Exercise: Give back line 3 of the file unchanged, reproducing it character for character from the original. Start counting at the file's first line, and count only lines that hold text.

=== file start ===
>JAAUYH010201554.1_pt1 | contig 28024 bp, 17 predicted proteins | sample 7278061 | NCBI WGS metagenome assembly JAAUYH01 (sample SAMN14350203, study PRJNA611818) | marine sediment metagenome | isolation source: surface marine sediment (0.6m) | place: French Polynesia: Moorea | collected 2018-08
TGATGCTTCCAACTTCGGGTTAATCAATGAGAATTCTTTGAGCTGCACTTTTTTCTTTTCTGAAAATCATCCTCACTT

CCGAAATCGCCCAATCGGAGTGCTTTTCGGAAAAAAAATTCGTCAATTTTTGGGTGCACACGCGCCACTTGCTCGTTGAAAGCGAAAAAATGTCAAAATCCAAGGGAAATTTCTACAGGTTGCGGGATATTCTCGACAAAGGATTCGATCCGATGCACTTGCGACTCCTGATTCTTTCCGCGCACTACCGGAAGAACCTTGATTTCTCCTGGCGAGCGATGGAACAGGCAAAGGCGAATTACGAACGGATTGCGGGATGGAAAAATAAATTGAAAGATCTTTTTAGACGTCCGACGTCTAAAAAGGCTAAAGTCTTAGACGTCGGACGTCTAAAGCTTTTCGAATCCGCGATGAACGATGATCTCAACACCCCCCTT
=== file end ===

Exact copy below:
CCGAAATCGCCCAATCGGAGTGCTTTTCGGAAAAAAAATTCGTCAATTTTTGGGTGCACACGCGCCACTTGCTCGTTGAAAGCGAAAAAATGTCAAAATCCAAGGGAAATTTCTACAGGTTGCGGGATATTCTCGACAAAGGATTCGATCCGATGCACTTGCGACTCCTGATTCTTTCCGCGCACTACCGGAAGAACCTTGATTTCTCCTGGCGAGCGATGGAACAGGCAAAGGCGAATTACGAACGGATTGCGGGATGGAAAAATAAATTGAAAGATCTTTTTAGACGTCCGACGTCTAAAAAGGCTAAAGTCTTAGACGTCGGACGTCTAAAGCTTTTCGAATCCGCGATGAACGATGATCTCAACACCCCCCTT